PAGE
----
A decade ago Iwan Baan – another architectural photographer with a claim on ‘greatest living’ – published Living With Modernism, a collection of photographs of the modernist capitals Chandigarh and Brasília. Every frame contains a person, or a sign of everyday life, and the volume manages to be both a sly comment on the messy intersection between utopian design and humdrum normality, and a gentle tribute to those extraordinary places and their ordinary inhabitants.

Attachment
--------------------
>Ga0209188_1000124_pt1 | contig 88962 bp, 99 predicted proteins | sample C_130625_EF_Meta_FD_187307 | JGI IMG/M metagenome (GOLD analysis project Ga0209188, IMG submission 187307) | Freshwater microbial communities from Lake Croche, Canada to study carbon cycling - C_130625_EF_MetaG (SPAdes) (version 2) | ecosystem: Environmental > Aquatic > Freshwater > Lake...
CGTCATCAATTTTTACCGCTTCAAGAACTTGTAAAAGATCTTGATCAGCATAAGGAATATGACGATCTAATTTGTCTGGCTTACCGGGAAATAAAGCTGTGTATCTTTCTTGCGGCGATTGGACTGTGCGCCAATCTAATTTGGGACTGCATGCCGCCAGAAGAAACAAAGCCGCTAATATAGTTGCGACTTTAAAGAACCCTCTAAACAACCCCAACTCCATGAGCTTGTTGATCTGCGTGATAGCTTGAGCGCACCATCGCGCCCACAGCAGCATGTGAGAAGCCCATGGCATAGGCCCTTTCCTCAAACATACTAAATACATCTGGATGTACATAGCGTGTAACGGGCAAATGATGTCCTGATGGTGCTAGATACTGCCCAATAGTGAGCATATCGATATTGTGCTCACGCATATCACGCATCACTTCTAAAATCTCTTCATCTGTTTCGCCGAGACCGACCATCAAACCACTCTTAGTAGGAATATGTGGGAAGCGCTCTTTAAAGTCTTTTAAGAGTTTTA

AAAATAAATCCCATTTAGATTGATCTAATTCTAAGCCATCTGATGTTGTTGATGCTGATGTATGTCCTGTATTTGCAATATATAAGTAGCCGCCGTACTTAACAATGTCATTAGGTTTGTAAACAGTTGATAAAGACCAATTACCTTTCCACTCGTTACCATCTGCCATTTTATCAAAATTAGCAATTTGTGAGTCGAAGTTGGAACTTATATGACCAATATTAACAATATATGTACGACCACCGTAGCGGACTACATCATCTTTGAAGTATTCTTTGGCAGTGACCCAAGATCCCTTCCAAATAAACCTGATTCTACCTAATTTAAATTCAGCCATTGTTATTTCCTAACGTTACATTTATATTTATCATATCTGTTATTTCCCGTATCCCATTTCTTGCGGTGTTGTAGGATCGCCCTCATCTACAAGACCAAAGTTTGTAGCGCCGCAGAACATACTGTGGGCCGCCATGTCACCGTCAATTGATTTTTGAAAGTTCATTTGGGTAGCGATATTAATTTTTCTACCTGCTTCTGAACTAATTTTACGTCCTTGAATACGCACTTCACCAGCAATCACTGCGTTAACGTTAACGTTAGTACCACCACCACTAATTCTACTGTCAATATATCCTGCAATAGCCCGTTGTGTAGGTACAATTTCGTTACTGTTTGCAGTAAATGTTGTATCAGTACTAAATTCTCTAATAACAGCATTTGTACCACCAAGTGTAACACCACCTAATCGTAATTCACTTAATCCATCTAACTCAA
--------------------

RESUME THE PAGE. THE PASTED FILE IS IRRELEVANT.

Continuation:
Living With Modernism subverted the idea that modernist architecture is designed to look good in photos, not to be lived with, by making it look good with people living in it. But the people do have a tendency to make themselves the subject. Attempting to square the circle of including people while still focusing on the architecture leads to the off-centre, faceless sylphs that flit through many architectural publicity images, making something out-of-focus in the kitchen, caught on their way out of frame, wearing something backless on a balcony.